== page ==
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Twenty-four hour crisis assessment and treatment teams: too radical for the UK?

  • David Protheroe (a1) and Andrew Carroll (a2)
Extract

In our special article (pp. 439–441, this issue) we have described the structure and function of a 24–hour crisis assessment and treatment team (CATT). Comprehensive, accessible, specialist, out of hours crisis services designed to facilitate community treatment are not new in the UK but they are not currently widespread. Services employing the CATT model have become widespread in Australasia and are considered to be a success there. In this paper we discuss some of the advantages of CATTs and some possible reasons why they are not more commonly employed in the UK.

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Copyright
This is an Open Access article, distributed under the terms of the Creative Commons Attribution (CC-BY) license (http://creativecommons.org/licenses/by/4.0/), which permits unrestricted re-use, distribution, and reproduction in any medium, provided the original work is properly cited.
References
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Dean, C., Phillips, J., Gadd, E. M., et al (1993) Comparison of community based service with hospital based service for people with acute, severe psychiatric illness. BMJ, 307, 473476.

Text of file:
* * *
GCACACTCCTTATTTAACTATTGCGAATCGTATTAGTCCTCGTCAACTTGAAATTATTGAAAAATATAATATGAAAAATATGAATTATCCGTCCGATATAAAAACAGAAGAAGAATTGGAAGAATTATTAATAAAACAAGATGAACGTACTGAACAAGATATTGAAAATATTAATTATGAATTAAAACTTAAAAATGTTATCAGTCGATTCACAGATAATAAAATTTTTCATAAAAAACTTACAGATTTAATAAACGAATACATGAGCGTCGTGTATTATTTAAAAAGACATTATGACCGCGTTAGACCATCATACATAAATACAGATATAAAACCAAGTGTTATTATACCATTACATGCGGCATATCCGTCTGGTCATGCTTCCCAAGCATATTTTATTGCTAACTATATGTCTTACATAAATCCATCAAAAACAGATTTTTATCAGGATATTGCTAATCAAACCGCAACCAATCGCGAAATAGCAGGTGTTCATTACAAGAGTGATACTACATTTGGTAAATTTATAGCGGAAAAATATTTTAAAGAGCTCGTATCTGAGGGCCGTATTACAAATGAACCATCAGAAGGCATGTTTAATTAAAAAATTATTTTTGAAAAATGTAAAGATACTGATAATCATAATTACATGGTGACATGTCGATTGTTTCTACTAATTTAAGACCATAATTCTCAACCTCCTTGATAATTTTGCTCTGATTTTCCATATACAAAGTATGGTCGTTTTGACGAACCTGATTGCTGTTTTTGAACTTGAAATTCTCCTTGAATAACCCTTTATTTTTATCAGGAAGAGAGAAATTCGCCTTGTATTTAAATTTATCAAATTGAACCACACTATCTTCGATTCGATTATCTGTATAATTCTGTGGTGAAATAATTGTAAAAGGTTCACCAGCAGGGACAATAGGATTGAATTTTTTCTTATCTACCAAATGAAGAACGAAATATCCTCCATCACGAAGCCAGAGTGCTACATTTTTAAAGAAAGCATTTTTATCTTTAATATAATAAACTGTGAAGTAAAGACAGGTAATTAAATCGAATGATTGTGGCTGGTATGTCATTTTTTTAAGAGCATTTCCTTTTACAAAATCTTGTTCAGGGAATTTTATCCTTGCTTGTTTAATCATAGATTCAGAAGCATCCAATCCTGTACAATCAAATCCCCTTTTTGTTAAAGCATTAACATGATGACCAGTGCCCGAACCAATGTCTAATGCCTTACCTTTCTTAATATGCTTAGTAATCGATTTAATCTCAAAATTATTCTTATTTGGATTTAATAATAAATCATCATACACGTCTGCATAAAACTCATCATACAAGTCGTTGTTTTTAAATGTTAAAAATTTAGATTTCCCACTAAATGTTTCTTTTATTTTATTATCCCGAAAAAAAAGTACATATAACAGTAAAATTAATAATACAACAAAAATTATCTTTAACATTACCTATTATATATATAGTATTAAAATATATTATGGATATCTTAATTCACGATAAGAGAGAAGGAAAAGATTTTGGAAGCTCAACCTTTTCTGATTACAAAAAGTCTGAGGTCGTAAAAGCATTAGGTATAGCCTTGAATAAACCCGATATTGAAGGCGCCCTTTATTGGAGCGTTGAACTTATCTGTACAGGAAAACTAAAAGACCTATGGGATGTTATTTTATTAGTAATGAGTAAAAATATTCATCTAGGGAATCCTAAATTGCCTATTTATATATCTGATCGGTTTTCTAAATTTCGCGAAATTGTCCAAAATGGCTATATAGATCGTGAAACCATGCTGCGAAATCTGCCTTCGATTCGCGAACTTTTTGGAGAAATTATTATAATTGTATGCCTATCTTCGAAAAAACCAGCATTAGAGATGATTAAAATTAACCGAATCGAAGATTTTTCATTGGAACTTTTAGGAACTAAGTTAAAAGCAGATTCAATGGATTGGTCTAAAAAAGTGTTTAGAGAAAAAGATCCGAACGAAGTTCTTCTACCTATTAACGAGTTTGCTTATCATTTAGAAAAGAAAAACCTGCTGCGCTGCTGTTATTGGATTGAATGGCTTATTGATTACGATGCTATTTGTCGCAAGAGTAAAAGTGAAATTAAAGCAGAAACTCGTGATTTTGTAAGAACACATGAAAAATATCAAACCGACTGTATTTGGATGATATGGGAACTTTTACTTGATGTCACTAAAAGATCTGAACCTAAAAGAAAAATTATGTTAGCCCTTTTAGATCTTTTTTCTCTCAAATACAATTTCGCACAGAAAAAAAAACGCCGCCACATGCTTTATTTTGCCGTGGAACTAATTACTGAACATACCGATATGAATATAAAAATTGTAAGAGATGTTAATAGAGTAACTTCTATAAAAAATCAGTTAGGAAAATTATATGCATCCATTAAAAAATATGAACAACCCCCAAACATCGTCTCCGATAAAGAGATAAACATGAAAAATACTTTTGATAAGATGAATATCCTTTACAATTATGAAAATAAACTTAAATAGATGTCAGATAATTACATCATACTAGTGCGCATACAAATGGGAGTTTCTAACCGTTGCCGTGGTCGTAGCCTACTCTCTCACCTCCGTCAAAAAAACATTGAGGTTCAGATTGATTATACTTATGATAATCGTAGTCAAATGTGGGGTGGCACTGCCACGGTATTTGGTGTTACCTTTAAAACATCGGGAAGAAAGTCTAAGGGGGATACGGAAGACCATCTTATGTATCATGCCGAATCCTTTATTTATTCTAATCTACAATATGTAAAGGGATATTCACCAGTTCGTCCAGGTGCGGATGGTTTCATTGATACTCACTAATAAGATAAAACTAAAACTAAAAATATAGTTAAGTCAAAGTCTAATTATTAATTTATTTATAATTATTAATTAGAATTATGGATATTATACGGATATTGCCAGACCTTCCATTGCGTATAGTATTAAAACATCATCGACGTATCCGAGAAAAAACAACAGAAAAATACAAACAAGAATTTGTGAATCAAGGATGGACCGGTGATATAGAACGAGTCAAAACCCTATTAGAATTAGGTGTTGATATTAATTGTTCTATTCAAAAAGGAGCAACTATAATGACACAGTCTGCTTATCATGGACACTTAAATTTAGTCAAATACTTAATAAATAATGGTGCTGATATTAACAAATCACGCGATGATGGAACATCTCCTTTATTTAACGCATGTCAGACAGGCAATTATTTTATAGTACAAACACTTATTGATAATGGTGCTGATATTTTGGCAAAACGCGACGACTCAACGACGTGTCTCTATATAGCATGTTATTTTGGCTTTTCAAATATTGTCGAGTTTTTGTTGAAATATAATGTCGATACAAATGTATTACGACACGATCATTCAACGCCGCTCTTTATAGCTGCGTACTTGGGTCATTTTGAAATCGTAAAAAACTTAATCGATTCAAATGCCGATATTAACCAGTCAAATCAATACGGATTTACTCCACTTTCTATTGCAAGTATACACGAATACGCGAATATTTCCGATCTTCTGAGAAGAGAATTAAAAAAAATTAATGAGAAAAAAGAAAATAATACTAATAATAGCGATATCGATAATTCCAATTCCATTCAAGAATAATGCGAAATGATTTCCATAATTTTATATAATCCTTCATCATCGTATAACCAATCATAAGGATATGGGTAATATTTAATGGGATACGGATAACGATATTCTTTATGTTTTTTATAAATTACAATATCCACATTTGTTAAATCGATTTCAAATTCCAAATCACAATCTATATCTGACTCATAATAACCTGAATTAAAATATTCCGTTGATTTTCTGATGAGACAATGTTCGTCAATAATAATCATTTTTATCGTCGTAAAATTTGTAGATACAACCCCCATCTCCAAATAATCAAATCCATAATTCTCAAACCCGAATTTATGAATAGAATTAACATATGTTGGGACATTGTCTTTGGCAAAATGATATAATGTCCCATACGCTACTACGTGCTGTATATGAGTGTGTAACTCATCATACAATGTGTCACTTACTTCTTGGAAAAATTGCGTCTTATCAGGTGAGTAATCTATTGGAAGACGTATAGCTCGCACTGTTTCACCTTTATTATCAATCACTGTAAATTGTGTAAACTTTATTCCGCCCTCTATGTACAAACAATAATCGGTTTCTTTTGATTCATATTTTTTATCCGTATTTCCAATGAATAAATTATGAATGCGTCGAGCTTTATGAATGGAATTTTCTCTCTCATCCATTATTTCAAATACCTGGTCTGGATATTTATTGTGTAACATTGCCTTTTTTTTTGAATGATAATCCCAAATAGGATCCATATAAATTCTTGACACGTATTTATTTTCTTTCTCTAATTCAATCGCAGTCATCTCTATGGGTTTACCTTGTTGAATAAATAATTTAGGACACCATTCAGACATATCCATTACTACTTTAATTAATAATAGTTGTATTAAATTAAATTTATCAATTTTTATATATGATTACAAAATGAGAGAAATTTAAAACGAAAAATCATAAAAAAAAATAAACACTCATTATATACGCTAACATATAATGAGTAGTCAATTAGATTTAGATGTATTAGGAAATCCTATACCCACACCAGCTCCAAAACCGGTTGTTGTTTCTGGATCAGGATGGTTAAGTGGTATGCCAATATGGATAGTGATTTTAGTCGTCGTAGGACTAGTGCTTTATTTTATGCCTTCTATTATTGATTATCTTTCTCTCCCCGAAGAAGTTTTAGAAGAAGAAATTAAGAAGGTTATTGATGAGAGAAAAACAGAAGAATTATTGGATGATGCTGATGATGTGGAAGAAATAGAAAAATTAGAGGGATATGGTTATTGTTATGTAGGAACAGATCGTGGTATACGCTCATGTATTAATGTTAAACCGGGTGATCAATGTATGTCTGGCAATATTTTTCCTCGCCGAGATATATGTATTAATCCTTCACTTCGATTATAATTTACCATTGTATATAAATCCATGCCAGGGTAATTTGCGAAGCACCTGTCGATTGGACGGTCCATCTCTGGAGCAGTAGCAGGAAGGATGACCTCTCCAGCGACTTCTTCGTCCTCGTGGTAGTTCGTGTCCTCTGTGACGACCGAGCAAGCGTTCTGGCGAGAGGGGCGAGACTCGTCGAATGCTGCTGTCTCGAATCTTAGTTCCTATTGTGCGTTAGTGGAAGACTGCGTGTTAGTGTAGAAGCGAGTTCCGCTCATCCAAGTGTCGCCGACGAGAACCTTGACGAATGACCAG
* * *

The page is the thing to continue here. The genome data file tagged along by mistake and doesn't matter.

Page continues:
Pelosi, A. J. & Jackson, G. A. (2000) Home treatment – enigmas and fantasies. BMJ, 320, 308309.
Taylor, P. J. & Gunn, J. (1999) Homicides by people with mental illness: myth and reality. British Journal of Psychiatry, 174, 914.
Victorian Government Department of Health and Community Services (1994) Victoria's Mental Health Service: The Framework for Service Delivery Melbourne: Psychiatric Services Division.
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BJPsych Bulletin
  • ISSN: 0955-6036
  • EISSN: 1472-1473
  • URL: /core/journals/bjpsych-bulletin
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Twenty-four hour crisis assessment and treatment teams: too radical for the UK?

  • David Protheroe (a1) and Andrew Carroll (a2)
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